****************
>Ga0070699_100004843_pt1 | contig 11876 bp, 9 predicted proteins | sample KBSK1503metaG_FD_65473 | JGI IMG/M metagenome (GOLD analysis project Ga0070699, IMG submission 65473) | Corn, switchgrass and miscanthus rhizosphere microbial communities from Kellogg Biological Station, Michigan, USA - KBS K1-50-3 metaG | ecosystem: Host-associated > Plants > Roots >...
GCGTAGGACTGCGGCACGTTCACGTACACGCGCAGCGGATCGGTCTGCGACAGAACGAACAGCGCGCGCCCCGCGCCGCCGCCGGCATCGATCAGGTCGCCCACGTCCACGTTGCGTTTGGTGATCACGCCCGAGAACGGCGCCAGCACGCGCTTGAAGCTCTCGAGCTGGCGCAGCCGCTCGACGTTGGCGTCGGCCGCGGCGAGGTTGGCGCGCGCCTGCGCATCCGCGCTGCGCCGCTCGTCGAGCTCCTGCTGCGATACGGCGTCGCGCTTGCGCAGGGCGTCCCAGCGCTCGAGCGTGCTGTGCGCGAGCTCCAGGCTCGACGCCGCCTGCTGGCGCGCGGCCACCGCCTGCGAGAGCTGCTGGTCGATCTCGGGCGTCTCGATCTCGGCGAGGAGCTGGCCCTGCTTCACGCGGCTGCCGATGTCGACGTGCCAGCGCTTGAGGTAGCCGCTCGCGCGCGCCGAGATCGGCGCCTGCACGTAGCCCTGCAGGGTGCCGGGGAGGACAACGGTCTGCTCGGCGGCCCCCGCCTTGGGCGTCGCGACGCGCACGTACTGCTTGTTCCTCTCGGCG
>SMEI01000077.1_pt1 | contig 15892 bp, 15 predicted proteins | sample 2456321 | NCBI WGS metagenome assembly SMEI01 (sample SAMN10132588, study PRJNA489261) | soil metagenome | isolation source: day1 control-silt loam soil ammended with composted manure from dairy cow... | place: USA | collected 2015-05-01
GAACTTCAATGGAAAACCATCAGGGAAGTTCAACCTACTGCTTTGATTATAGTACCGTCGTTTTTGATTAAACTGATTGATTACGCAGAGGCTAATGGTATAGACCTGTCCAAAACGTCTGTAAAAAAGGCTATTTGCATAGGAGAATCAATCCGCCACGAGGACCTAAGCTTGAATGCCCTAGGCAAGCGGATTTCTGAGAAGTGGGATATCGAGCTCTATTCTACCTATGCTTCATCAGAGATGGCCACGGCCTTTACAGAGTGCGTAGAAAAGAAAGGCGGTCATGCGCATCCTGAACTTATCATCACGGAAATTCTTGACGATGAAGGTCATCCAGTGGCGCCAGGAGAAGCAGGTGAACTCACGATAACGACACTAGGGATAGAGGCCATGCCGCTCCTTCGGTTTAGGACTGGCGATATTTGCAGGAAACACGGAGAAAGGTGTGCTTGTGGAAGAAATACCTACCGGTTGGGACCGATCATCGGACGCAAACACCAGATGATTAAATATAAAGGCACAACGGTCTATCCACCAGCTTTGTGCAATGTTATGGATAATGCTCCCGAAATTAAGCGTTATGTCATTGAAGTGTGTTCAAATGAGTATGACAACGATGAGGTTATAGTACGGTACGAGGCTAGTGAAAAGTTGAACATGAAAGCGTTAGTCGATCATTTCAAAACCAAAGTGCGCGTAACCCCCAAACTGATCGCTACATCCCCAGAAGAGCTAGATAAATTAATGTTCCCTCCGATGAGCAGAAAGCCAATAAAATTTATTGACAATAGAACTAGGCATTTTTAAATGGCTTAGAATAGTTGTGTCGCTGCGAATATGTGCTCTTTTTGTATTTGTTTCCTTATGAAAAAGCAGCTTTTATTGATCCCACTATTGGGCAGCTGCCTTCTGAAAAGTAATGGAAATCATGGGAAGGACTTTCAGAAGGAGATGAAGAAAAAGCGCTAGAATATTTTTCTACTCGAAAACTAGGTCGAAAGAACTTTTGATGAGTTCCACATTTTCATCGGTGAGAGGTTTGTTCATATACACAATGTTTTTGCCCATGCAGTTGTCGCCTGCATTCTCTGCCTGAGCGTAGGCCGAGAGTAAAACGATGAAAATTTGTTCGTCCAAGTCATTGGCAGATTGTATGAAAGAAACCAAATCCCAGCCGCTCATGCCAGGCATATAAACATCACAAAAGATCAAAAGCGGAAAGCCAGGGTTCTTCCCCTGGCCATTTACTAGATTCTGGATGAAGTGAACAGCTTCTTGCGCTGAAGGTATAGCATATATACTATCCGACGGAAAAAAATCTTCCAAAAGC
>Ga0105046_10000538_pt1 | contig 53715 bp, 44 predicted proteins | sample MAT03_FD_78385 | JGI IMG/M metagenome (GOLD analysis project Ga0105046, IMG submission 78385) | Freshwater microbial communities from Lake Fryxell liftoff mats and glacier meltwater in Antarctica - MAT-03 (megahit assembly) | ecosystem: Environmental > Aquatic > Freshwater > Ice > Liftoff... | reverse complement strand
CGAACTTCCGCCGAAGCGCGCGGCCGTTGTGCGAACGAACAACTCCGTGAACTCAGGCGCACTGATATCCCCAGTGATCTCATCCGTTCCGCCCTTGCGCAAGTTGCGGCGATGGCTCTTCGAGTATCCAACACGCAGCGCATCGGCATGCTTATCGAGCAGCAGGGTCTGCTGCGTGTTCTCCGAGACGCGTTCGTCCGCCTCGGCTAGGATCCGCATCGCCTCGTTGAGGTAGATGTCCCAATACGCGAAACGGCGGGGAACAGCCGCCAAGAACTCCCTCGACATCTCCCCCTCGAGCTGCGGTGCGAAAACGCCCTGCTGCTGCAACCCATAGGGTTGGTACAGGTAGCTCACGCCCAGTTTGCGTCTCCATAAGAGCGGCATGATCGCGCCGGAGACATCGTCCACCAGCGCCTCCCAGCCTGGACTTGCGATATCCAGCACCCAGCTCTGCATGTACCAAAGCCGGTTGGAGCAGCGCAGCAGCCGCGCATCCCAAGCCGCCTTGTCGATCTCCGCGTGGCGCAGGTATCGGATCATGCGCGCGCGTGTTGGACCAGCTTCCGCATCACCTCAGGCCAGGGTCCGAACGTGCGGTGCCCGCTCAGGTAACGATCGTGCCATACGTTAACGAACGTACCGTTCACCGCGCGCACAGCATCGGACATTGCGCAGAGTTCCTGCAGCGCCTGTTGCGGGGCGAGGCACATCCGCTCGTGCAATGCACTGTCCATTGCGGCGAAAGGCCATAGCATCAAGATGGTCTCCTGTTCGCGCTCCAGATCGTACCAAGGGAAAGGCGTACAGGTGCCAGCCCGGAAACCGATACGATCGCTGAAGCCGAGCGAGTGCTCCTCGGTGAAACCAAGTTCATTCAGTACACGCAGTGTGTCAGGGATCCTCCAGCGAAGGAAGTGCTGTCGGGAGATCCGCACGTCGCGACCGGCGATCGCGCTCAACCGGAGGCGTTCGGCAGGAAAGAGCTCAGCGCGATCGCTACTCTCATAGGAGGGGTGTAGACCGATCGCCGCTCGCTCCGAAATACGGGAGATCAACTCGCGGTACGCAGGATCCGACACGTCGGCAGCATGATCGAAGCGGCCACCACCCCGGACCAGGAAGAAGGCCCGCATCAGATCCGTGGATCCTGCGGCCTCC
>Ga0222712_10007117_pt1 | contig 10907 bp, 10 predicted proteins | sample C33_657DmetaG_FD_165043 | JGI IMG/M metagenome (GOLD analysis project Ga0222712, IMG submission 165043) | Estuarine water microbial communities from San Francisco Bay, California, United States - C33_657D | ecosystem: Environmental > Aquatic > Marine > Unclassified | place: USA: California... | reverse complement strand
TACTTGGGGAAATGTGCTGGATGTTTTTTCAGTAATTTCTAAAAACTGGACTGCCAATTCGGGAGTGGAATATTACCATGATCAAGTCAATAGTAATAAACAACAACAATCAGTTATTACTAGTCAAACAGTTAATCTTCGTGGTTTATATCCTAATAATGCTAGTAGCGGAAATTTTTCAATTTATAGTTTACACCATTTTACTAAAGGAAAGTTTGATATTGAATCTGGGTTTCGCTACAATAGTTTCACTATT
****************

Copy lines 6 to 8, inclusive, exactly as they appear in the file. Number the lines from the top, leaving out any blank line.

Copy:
CGAACTTCCGCCGAAGCGCGCGGCCGTTGTGCGAACGAACAACTCCGTGAACTCAGGCGCACTGATATCCCCAGTGATCTCATCCGTTCCGCCCTTGCGCAAGTTGCGGCGATGGCTCTTCGAGTATCCAACACGCAGCGCATCGGCATGCTTATCGAGCAGCAGGGTCTGCTGCGTGTTCTCCGAGACGCGTTCGTCCGCCTCGGCTAGGATCCGCATCGCCTCGTTGAGGTAGATGTCCCAATACGCGAAACGGCGGGGAACAGCCGCCAAGAACTCCCTCGACATCTCCCCCTCGAGCTGCGGTGCGAAAACGCCCTGCTGCTGCAACCCATAGGGTTGGTACAGGTAGCTCACGCCCAGTTTGCGTCTCCATAAGAGCGGCATGATCGCGCCGGAGACATCGTCCACCAGCGCCTCCCAGCCTGGACTTGCGATATCCAGCACCCAGCTCTGCATGTACCAAAGCCGGTTGGAGCAGCGCAGCAGCCGCGCATCCCAAGCCGCCTTGTCGATCTCCGCGTGGCGCAGGTATCGGATCATGCGCGCGCGTGTTGGACCAGCTTCCGCATCACCTCAGGCCAGGGTCCGAACGTGCGGTGCCCGCTCAGGTAACGATCGTGCCATACGTTAACGAACGTACCGTTCACCGCGCGCACAGCATCGGACATTGCGCAGAGTTCCTGCAGCGCCTGTTGCGGGGCGAGGCACATCCGCTCGTGCAATGCACTGTCCATTGCGGCGAAAGGCCATAGCATCAAGATGGTCTCCTGTTCGCGCTCCAGATCGTACCAAGGGAAAGGCGTACAGGTGCCAGCCCGGAAACCGATACGATCGCTGAAGCCGAGCGAGTGCTCCTCGGTGAAACCAAGTTCATTCAGTACACGCAGTGTGTCAGGGATCCTCCAGCGAAGGAAGTGCTGTCGGGAGATCCGCACGTCGCGACCGGCGATCGCGCTCAACCGGAGGCGTTCGGCAGGAAAGAGCTCAGCGCGATCGCTACTCTCATAGGAGGGGTGTAGACCGATCGCCGCTCGCTCCGAAATACGGGAGATCAACTCGCGGTACGCAGGATCCGACACGTCGGCAGCATGATCGAAGCGGCCACCACCCCGGACCAGGAAGAAGGCCCGCATCAGATCCGTGGATCCTGCGGCCTCC
>Ga0222712_10007117_pt1 | contig 10907 bp, 10 predicted proteins | sample C33_657DmetaG_FD_165043 | JGI IMG/M metagenome (GOLD analysis project Ga0222712, IMG submission 165043) | Estuarine water microbial communities from San Francisco Bay, California, United States - C33_657D | ecosystem: Environmental > Aquatic > Marine > Unclassified | place: USA: California... | reverse complement strand
TACTTGGGGAAATGTGCTGGATGTTTTTTCAGTAATTTCTAAAAACTGGACTGCCAATTCGGGAGTGGAATATTACCATGATCAAGTCAATAGTAATAAACAACAACAATCAGTTATTACTAGTCAAACAGTTAATCTTCGTGGTTTATATCCTAATAATGCTAGTAGCGGAAATTTTTCAATTTATAGTTTACACCATTTTACTAAAGGAAAGTTTGATATTGAATCTGGGTTTCGCTACAATAGTTTCACTATT